Lily Rabe on Swamp Creatures, Choosing Shakespeare Over "The Hunger Games" and Avoiding Spoilers

By Carey Purcell
15 Jun 2014

Lily Rabe
Lily Rabe
Photo by Joseph Marzullo/WENN

Playbill.com catches up with Tony nominee Lily Rabe, as she returns to Shakespeare in the Park to star as Beatrice in Much Ado About Nothing.

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It's impossible to be bored while talking with Lily Rabe. The ubiquitous actress, who has starred in productions on and Off-Broadway, as well as numerous roles on the small and big screen, has a unique and varied resume that ranges from modern-day horror to some of the most classic theatre.

Rabe, who is currently starring as Beatrice in the Shakespeare in the Park production of Much Ado About Nothing, is no stranger to the Bard's works, having also starred in The Merchant of Venice (and earning a Tony nomination when the play moved to Broadway) and as Rosalind in As You Like It. Her Broadway credits also include Seminar, The American Plan, Heartbreak House and Steel Magnolias.



On the small screen, Rabe has three different roles on Ryan Murphy's "American Horror Story" under her belt — Nora Montgomery in "Murder House," Sister Mary Eunice in "Asylum" and Misty Day in "Coven" — as well as "The Good Wife" and the films "Mona Lisa Smile" and "All Good Things." She will also appear on the new TV show "The Whispers," which will air on ABC.

Rabe took some time out of her busy schedule to talk with Playbill.com about Shakespeare, modern-day romance and why Stevie Nicks is like a fairy. 

You're returning to Shakespeare in the Park — and this time as Beatrice in Much Ado About Nothing. She's such a wonderful character; tell me about playing her.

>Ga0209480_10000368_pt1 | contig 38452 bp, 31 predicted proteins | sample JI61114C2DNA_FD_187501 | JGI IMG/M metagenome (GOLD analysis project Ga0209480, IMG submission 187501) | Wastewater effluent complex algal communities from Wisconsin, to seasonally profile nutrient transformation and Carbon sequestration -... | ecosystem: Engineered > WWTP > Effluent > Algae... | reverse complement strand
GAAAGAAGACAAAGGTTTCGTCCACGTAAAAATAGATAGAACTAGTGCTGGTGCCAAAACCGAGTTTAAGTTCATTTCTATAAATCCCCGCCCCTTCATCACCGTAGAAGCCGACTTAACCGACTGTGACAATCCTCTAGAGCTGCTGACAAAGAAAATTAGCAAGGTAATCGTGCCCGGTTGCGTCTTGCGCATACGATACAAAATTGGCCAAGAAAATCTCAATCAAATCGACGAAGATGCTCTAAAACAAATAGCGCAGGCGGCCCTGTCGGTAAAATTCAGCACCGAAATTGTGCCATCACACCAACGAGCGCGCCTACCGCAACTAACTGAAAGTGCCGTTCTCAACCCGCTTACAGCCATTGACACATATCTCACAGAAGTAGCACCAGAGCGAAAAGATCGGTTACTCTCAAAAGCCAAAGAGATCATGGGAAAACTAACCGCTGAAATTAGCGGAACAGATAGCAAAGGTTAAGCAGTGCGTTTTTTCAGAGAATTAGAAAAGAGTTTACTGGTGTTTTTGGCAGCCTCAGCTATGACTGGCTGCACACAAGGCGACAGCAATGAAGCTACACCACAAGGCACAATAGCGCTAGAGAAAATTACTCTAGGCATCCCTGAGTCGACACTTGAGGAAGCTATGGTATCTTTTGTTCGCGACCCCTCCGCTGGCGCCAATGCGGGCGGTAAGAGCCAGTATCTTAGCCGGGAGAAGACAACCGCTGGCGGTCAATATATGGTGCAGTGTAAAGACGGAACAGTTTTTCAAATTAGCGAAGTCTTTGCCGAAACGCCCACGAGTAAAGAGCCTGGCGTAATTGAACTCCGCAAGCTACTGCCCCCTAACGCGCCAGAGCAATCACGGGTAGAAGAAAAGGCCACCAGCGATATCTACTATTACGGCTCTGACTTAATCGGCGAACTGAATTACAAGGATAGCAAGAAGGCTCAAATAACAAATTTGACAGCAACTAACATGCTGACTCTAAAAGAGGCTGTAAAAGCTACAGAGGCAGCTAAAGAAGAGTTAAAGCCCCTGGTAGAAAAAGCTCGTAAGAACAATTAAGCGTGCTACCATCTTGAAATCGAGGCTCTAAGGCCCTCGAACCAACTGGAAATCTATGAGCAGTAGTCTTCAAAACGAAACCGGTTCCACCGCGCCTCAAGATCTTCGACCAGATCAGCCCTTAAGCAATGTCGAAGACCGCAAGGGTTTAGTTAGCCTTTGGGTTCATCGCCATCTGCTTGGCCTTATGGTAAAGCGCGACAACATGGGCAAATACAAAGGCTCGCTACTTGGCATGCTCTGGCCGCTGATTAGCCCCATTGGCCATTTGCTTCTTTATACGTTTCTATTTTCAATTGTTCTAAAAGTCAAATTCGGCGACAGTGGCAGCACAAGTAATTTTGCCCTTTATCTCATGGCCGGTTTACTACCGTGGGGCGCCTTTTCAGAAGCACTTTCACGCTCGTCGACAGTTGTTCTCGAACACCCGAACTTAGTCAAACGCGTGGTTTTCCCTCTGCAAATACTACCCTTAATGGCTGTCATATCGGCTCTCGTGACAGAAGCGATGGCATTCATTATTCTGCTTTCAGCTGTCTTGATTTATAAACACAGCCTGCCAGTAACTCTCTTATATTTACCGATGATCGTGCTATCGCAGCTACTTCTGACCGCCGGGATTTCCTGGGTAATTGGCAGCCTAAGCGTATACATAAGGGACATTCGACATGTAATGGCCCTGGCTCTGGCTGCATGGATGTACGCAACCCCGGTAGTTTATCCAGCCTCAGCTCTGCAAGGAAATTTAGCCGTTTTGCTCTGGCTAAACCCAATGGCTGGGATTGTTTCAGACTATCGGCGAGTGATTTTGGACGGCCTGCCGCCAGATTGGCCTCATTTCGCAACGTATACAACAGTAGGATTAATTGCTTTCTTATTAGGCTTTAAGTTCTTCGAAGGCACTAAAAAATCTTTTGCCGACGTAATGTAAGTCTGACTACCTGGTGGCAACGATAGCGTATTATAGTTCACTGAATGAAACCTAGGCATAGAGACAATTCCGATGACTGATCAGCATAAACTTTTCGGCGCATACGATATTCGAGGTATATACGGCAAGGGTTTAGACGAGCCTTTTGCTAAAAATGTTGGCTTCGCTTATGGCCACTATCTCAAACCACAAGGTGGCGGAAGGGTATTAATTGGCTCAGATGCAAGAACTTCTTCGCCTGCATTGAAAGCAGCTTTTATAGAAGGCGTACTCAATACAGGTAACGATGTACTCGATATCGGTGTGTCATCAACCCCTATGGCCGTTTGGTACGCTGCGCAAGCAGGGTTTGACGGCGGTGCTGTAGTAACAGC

Lily Rabe: The play is so incredible. Working on these plays, I've found as I'm working on each one, you think, "Oh, this is really my favorite one." I'm still having that experience with Much Ado, and I'm sure I'll feel that way about many more of his plays, if I'm lucky enough to get to do them. It really is a great one. Everything is in it. 

It's such a privilege to get to play a woman like that — to get to say the words that she says. I felt that way about Portia and Rosalind. You think, "How did he dream her up?" She's so amazingly contemporary in so many ways. It's staggering. And their relationship is so contemporary. There's just nothing about that relationship that doesn't feel absolutely relevant and accessible and so truthful on every level. Nothing about it really feels old-fashioned. The way people sleep with each other or don't sleep with each other is different, but other than that it's kind of staggering.

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